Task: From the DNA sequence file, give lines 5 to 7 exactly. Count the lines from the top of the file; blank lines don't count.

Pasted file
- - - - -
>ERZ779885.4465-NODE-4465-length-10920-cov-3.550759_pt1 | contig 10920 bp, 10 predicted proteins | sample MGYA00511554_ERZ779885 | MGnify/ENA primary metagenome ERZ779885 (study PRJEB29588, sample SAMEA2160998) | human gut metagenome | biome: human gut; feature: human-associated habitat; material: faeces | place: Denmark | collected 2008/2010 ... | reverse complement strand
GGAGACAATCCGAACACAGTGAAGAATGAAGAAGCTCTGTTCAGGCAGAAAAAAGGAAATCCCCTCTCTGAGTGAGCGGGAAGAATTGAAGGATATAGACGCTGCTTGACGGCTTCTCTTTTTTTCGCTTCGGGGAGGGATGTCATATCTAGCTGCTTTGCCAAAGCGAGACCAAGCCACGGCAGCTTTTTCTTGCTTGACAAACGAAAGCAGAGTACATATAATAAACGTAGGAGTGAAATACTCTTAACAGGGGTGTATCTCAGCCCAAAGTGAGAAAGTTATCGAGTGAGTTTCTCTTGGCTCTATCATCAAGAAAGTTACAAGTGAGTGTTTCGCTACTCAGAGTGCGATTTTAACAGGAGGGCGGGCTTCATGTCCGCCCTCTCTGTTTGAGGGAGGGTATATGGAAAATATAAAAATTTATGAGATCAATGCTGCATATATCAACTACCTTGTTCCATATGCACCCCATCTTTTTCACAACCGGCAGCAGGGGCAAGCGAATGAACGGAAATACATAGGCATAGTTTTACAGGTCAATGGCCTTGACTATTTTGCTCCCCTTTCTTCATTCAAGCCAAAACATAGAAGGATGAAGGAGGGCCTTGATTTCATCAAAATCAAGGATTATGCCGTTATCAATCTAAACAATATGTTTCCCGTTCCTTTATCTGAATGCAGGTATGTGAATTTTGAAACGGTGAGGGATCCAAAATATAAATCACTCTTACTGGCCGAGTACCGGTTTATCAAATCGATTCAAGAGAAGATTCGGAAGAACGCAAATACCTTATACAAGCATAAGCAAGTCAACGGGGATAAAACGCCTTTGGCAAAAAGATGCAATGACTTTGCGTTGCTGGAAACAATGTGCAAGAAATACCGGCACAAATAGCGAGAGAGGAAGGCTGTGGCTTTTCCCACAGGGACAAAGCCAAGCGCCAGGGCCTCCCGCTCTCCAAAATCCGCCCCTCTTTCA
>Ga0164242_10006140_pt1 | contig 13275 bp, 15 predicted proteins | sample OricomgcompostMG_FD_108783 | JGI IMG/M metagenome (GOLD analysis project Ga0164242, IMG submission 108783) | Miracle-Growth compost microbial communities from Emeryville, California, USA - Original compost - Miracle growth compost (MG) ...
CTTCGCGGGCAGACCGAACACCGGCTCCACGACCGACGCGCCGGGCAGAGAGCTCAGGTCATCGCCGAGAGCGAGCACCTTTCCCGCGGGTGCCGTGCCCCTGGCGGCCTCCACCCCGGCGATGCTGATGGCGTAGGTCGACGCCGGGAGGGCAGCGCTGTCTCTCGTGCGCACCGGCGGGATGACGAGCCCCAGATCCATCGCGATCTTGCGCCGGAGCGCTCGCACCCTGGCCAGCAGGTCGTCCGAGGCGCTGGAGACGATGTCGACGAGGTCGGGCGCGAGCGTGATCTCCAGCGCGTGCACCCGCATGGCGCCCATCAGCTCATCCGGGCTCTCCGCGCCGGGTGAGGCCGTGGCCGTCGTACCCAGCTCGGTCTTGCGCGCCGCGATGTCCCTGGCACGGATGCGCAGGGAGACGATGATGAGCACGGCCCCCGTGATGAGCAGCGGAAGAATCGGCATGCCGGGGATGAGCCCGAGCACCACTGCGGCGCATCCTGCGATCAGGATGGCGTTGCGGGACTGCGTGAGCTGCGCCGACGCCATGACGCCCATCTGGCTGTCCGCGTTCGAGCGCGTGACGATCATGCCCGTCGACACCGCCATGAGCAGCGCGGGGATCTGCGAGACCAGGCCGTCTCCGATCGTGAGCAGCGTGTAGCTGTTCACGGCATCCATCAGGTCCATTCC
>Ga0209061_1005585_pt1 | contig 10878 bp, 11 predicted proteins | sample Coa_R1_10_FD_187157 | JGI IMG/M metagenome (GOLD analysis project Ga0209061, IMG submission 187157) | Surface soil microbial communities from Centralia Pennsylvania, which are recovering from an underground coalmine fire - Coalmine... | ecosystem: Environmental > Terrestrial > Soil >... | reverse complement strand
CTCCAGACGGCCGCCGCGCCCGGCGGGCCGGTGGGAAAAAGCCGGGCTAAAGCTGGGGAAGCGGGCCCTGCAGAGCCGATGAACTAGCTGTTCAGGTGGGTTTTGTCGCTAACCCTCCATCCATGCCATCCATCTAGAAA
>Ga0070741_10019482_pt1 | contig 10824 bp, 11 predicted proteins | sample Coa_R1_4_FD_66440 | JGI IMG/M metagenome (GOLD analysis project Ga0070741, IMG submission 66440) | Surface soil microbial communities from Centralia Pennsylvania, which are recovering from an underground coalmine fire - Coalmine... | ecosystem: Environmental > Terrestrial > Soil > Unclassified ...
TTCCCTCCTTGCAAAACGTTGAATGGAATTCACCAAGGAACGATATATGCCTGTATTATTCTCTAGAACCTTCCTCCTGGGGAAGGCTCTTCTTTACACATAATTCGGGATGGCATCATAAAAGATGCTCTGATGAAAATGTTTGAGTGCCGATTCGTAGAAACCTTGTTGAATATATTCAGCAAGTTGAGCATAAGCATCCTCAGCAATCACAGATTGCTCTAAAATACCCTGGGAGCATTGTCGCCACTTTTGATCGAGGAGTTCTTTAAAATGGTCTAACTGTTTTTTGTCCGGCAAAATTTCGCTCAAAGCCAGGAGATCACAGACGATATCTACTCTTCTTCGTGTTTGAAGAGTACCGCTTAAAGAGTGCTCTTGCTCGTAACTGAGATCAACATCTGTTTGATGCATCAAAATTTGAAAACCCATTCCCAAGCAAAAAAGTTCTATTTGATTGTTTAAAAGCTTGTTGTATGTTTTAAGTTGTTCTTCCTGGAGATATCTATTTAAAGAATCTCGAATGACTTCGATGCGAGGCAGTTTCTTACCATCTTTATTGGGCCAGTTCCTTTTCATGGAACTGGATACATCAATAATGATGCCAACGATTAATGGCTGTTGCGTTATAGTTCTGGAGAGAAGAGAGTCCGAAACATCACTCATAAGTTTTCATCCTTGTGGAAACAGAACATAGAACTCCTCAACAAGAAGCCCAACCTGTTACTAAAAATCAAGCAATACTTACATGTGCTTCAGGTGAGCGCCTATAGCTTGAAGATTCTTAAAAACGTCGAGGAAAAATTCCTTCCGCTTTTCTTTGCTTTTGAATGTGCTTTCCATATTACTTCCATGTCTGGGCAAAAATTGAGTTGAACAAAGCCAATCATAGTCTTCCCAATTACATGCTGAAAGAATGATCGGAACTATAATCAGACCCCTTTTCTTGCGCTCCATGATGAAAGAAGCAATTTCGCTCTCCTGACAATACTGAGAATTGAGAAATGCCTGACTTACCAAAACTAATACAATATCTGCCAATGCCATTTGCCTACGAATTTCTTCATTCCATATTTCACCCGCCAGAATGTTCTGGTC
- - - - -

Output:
>Ga0209061_1005585_pt1 | contig 10878 bp, 11 predicted proteins | sample Coa_R1_10_FD_187157 | JGI IMG/M metagenome (GOLD analysis project Ga0209061, IMG submission 187157) | Surface soil microbial communities from Centralia Pennsylvania, which are recovering from an underground coalmine fire - Coalmine... | ecosystem: Environmental > Terrestrial > Soil >... | reverse complement strand
CTCCAGACGGCCGCCGCGCCCGGCGGGCCGGTGGGAAAAAGCCGGGCTAAAGCTGGGGAAGCGGGCCCTGCAGAGCCGATGAACTAGCTGTTCAGGTGGGTTTTGTCGCTAACCCTCCATCCATGCCATCCATCTAGAAA
>Ga0070741_10019482_pt1 | contig 10824 bp, 11 predicted proteins | sample Coa_R1_4_FD_66440 | JGI IMG/M metagenome (GOLD analysis project Ga0070741, IMG submission 66440) | Surface soil microbial communities from Centralia Pennsylvania, which are recovering from an underground coalmine fire - Coalmine... | ecosystem: Environmental > Terrestrial > Soil > Unclassified ...